Instead of an open-ended question, try ending your emails with a clear declaration: “7pm.” “$500.” “Let’s reconnect in one week. I’ll call you at 10am next Monday.”

People will be grateful for your precision. (I know I am!)

7. Model the behavior that you’d like to see.

This goes for emails, and like … everything ever.

If you make a habit of emailing friends, colleagues (or even total strangers) asking for “advice” on things you could prrrrrobably Google, yourself … then others will prrrrrobably do the same, to you.

If you write long, rambling, jigsaw-puzzle-esque emails … then you’ll get responses that are equally mystifying.

But! If you are graceful, concise & articulate … well, you know the rest.

To paraphrase our ol’ buddy, Dr. Phil:

You teach people how to treat you. (Including how to email you.)

So, be a clear & consistent teacher. Your inbox (and psyche) will thank you.


How do YOU feel about email — and how do you handle the ever-flowing stream?

Any techniques, philosophies or magic spells to share?



Oh, so true! We DO teach people how to treat (email) us. I’ve been unsubscribing like a mad woman lately, but it’s tough when the person knows you personally. I had someone actually call me out on unsubscribing recently – sheesh!

I’m going to have to test out letting things resolve themselves. It’s so hard not to be reactionary about that (1) – or (17) – in your inbox.

Hi Nicole! I just left a more detailed comment at the bottom, but if you make a sub-folder titled “Newletter Duds” or whatever you wanted to call it and have your email settings skip your inbox and route straight to your “Newsletter dud” folder, no one will ever know you don’t read their stuff, plus you won’t get bothered by it (you can even “hide” your subfolders so you never see them). It’s great and no feelings get hurt :)

How to get LESS EMAIL (praise God & hallelujah!):   It’s been reported that the average ‘pro… via @Alex_Franzen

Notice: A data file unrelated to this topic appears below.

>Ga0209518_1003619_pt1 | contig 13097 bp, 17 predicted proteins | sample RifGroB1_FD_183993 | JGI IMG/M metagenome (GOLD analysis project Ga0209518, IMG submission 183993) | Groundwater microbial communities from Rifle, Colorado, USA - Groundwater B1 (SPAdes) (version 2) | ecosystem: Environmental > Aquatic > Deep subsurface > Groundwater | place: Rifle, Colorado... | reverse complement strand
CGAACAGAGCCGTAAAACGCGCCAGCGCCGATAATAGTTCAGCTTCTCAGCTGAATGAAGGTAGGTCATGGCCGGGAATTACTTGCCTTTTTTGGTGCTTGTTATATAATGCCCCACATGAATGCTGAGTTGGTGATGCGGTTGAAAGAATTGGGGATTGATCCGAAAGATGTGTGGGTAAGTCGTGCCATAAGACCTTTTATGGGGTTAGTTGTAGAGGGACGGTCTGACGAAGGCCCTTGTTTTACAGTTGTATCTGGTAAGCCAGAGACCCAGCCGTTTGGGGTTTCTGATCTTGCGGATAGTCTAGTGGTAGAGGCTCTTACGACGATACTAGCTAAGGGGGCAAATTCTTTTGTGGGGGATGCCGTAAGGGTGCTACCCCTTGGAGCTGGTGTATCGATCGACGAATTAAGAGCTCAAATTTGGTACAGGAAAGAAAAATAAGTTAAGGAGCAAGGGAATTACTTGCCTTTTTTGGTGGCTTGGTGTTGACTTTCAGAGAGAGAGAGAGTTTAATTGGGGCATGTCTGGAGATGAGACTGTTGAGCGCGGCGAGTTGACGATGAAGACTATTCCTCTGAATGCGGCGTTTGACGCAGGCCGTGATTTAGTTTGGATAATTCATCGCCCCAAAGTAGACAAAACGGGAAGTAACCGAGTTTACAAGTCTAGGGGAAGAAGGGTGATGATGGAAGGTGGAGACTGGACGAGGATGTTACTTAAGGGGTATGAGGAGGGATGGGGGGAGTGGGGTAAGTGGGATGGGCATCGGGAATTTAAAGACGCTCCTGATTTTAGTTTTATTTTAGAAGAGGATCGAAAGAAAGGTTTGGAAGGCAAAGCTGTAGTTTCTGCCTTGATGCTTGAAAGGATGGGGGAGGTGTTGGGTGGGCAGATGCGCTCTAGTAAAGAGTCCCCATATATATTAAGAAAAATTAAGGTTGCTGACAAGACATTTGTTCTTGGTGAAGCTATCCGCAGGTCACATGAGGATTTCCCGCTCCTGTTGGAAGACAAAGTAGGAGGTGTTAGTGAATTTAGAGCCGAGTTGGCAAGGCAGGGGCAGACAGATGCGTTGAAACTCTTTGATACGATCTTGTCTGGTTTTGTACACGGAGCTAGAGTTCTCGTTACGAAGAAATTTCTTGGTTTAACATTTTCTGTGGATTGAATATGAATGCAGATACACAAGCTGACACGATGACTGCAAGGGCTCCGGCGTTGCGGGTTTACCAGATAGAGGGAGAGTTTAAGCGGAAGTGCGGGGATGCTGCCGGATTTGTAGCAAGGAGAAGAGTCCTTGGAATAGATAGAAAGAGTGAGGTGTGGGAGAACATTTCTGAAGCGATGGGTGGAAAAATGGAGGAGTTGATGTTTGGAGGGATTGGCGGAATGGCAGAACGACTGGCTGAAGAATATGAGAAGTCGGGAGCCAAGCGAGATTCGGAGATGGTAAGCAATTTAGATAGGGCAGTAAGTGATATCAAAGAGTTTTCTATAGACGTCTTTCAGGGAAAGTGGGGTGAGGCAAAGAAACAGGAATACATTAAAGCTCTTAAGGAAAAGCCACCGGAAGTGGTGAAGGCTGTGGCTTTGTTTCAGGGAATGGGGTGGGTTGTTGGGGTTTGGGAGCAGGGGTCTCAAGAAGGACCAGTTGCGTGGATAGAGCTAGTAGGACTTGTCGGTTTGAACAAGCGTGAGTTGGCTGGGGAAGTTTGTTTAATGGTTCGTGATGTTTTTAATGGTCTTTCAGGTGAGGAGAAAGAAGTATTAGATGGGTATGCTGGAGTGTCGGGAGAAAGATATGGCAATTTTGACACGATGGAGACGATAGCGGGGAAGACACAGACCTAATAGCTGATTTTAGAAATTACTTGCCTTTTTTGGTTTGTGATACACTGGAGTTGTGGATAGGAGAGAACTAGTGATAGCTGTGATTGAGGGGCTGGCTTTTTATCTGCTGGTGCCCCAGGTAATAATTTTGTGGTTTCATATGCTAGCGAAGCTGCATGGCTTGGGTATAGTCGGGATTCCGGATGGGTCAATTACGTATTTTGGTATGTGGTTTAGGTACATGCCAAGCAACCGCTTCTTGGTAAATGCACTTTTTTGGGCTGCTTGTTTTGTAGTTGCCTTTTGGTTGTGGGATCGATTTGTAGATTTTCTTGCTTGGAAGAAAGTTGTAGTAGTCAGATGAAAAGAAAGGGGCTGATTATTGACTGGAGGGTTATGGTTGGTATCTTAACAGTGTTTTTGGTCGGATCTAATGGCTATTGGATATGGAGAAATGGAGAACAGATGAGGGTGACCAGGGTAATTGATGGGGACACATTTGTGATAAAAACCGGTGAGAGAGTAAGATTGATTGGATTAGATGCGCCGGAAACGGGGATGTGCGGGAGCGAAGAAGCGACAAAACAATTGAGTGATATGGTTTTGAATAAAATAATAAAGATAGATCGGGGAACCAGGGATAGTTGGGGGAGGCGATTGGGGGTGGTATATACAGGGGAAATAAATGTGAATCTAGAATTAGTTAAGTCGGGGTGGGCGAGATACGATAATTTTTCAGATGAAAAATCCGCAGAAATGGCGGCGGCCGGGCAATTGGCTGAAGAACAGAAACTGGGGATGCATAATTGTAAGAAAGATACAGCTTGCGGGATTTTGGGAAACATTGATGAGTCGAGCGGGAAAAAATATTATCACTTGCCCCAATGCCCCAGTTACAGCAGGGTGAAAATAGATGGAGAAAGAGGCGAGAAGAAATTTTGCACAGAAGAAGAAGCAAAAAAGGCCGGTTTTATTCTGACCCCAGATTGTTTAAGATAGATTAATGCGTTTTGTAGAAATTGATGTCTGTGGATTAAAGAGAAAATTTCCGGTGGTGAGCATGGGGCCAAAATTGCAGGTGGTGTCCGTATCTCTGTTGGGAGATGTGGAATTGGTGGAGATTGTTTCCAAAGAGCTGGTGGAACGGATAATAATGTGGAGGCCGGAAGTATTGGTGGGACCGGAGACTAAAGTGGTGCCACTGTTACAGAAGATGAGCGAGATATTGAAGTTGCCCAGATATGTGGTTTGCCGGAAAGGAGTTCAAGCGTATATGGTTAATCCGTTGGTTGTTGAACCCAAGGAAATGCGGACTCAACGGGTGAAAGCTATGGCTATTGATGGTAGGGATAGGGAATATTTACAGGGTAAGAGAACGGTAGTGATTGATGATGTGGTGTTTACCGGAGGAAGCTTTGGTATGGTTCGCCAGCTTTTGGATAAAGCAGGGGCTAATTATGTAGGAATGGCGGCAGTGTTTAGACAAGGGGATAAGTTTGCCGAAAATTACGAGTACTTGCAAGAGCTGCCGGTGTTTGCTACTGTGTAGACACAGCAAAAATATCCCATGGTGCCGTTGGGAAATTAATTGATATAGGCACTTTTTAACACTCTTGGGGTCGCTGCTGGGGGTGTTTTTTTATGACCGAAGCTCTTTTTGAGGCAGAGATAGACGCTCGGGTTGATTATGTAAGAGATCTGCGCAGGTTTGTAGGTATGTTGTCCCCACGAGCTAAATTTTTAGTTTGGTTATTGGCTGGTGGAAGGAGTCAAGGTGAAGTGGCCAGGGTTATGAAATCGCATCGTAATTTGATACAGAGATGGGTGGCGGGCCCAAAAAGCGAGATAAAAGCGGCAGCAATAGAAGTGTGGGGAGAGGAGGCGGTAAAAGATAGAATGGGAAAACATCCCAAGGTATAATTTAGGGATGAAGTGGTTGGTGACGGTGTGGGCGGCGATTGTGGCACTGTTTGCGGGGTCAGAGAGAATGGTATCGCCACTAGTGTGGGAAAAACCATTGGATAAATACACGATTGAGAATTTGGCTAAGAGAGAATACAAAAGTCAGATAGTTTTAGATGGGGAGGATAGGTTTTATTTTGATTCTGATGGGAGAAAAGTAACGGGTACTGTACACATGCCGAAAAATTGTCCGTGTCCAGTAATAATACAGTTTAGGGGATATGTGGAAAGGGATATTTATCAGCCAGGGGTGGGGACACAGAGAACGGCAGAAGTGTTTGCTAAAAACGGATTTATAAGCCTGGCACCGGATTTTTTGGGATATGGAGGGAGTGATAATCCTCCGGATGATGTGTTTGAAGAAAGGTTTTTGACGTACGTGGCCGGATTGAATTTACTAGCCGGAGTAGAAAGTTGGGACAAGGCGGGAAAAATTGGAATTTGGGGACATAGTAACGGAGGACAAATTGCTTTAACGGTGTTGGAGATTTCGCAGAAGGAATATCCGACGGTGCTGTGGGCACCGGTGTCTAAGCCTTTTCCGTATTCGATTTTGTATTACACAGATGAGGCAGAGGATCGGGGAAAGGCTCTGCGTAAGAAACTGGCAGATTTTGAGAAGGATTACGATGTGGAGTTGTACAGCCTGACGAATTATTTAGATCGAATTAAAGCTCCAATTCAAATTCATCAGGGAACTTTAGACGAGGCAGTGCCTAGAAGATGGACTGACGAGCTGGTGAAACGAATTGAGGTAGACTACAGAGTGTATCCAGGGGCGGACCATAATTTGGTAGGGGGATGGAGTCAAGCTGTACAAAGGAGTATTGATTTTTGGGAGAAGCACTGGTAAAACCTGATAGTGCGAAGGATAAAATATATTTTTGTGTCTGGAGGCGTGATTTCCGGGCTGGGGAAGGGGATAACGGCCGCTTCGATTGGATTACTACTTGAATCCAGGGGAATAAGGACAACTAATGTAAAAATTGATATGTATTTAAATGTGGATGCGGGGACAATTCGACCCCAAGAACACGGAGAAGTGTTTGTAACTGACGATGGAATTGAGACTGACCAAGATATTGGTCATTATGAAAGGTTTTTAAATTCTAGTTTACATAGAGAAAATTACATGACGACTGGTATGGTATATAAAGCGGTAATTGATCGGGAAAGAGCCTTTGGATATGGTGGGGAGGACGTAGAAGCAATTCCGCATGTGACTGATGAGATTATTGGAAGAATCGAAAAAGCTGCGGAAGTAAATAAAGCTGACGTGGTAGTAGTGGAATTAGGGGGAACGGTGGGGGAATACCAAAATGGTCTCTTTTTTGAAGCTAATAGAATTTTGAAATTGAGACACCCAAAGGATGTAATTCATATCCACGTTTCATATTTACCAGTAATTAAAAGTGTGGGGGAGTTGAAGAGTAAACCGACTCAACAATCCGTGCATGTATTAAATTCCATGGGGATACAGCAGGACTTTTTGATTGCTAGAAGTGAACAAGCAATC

How to get LESS EMAIL (praise God & hallelujah!) via @Alex_Franzen

I’ve had a clear inbox for over two months now. Granted, I’m not working very much so am not receiving that many in the first place.

My tip: If they can be responded to in a few lines on my phone, I’ll write back straight away. If they need some thought/depth I’ll file them in the appropriate folder and flag/star them.

Then, when I have some time during the day/week I just click on my flagged items and have access to all the emails I need to action. Simply unstar when I’ve replied/dealt with the issue. It’s working for me, and is a vast improvement on having pages of emails clogging up your inbox, all “reminding” you that you need to reply. As you say, some of the time.. you don’t.

Great tips! Good luck!

I started making “sub-folders” and filters for EVERYTHING and it has been glorious. This way all my emails for a certain client will route straight into their folder (skipping my inbox), and even have a folder for newsletters (so I can just click on that folder once a week/month/whenever I decide I feel like reading), groupons/living socials, social media notifications, ALL these bad boys go into their own lil’ subfolder. This way my inbox gets very little clutter throughout the day. When I know it’s time for client x, y, or z I just click on their folder and get to them at one time. Sounds simple enough but it took me years of crazy to finally come up with this system :)